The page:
Photo by Tom Tietz/Shutterstock
Photo by Shutterstock
No Arizona visit is complete without a stop at the Grand Canyon.
Rugged beauties like the Grand Canyon and the red rocks of Sedona entice travelers, but high-end resorts and top culinary options make this vast western state worthy of many return visits.
Arizona’s wild, otherworldly landscape has captivated humans since American Indians settled here some 12,000 years ago. With six ecological biomes, 22 indigenous tribes, and myriad communities that celebrate agricultural and architectural legacies, the sixth largest state in the nation is also one of its most diverse.
Hollywood westerns may give the impression of a cactus-studded state locked in time, but there’s plenty more for visitors to Arizona than simply sunsets and sage brush. Whether it’s your first time visiting or you keep coming back for more, these 10 Arizona experiences should be on your radar.
Arizona’s most famous attraction is a geological wonder that meanders for 277 miles, stretching a mile deep and up to 18 miles across along the way. Its namesake national park—which turned 100 in 2019—sees more than 6 million visitors a year.
There are many ways to explore the canyon: For a quick day trip from Phoenix, snag a one-day shuttle (it’s a 3.5-hour drive to the South Rim) or an airplane tour. If you can carve out more time, you can see the canyon by taking hikes, muleback treks, raft trips on the Colorado River, and even strolls above it all on the Skywalk, a glass bridge 4,000 feet over the canyon floor. Get a deeper sense of the canyon’s archaeological, biological, and ecological stories by joining one of the Grand Canyon Conservancy’s hands-on field classes.
Sedona was a hot spot for holistic health-seekers long before wellness travel was a thing. Tucked in a landscape of red sandstone cliffs and spires, it inspires artists and mystics alike. In the town itself you’ll find spas, galleries, yoga studios, therapeutic massage parlors, and spiritual centers, all offering something for a world-weary mind or body. For something unique, head to the Vortex Treehouse at L’Auberge de Sedona and indulge in one of the signature rituals. If you prefer to let nature itself do the healing, head for the rocks: Enlightening—or, at least, stimulating—adventure can be found hiking, biking, or climbing in the area’s four wilderness areas and two state parks. For those seeking deeper insights and energy fields, local sites such as Airport Mesa, Cathedral Rock, Bell Rock, and Boynton Canyon are considered especially powerful.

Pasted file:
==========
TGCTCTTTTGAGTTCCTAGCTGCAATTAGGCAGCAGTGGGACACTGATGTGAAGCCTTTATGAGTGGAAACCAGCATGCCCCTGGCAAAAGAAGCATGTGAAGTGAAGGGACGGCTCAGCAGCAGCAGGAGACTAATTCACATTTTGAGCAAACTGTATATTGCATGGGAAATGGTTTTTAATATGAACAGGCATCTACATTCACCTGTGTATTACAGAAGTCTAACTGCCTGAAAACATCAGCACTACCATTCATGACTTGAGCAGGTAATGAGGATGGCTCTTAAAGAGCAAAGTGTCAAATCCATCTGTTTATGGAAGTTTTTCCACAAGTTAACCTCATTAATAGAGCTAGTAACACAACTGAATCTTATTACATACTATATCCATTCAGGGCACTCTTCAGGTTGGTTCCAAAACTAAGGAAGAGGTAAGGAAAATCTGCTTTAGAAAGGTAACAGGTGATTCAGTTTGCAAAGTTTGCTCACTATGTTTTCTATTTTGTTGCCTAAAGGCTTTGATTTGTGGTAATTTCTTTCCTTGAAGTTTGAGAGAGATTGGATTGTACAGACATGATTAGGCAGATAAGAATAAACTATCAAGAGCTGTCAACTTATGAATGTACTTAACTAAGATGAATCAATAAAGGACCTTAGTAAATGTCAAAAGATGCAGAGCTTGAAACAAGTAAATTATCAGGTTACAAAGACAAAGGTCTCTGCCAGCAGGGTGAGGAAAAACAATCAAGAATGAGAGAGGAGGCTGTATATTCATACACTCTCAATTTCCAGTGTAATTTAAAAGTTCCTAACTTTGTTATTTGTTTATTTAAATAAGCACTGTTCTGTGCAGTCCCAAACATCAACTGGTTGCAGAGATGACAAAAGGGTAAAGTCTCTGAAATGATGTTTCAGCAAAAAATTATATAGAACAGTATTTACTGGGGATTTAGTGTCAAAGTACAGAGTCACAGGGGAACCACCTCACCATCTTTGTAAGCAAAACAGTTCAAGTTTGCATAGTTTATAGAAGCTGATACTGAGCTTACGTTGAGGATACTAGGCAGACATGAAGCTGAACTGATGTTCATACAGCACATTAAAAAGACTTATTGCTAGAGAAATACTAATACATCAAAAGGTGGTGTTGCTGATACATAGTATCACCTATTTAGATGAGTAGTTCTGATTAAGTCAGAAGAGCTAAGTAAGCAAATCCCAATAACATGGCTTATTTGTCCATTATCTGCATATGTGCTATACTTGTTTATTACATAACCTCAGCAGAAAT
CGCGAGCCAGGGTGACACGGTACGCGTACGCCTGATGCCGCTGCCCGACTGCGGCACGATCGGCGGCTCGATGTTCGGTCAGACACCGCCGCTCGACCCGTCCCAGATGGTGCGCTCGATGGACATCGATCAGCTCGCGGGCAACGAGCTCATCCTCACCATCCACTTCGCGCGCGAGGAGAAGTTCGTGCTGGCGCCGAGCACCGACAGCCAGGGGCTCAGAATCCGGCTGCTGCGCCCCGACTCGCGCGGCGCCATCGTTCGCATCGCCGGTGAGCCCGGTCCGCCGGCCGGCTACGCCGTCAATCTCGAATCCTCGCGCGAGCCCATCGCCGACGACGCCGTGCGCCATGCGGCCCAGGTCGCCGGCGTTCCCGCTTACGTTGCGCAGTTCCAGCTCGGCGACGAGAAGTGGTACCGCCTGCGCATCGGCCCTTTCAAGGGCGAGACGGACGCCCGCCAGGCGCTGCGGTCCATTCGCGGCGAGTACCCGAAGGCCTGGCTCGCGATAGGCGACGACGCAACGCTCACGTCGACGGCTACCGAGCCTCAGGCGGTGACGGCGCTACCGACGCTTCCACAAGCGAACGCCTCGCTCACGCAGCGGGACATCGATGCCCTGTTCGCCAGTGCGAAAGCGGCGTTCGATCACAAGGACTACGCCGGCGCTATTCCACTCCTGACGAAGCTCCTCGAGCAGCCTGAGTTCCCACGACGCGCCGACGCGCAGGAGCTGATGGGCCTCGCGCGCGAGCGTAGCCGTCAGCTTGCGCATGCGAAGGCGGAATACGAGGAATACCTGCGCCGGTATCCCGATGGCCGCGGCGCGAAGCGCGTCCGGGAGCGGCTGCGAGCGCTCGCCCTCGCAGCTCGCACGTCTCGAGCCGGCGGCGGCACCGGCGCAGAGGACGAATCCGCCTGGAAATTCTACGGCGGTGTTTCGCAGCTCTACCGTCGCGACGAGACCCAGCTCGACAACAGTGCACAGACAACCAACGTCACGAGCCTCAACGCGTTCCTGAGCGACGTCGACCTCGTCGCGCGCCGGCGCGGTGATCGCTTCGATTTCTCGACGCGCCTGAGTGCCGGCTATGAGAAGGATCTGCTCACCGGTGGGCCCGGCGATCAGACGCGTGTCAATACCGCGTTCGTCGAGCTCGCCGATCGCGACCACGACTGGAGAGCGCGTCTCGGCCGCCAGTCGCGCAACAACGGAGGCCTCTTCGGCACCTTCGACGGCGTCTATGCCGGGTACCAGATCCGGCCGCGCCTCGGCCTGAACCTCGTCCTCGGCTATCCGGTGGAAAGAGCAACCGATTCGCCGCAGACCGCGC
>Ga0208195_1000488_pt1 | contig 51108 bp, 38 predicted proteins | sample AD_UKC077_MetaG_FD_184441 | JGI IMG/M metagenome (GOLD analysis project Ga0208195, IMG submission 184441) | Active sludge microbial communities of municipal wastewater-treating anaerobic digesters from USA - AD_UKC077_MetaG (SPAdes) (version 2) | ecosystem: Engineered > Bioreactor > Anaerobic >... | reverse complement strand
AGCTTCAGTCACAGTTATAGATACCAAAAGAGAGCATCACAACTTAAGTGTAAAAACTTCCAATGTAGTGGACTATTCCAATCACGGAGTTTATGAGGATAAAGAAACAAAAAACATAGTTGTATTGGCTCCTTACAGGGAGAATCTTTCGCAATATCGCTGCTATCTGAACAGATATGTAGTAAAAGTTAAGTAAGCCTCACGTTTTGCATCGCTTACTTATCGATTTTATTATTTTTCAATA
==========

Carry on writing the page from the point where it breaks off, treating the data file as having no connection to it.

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Lake Havasu is probably best known for the London Bridge, which was dismantled in 1968, shipped from London via the Panama Canal, and rebuilt here. While you should venture into the surrounding Lake Havasu City to explore the local food and craft beer scene, all that water nearby is too tempting to stay on dry land for long. Rent a motor boat and water skis, relax on a houseboat, or fish for striper and bass.
Ninety minutes southwest of Tucson on the U.S.-Mexico border sits a 590-acre guest ranch with some serious history. Built in the 1700s, the remarkable property has been visited by guests like Joan Crawford and President Lyndon B. Johnson. Cannonballs were discovered in the stucco walls of one of the guest villas—the result of Pancho Villa’s unsuccessful attempt to nab the ranch for himself. Since its reopening in 2017, Rancho de la Osa offers guests the chance to ride horses through the Sonoran Desert and along the border fence, and it has added hikes through the nearby Buenos Aires Wildlife Refuge as well as fat tire bike rides among the mesquite trees and spiny ocotillo plants.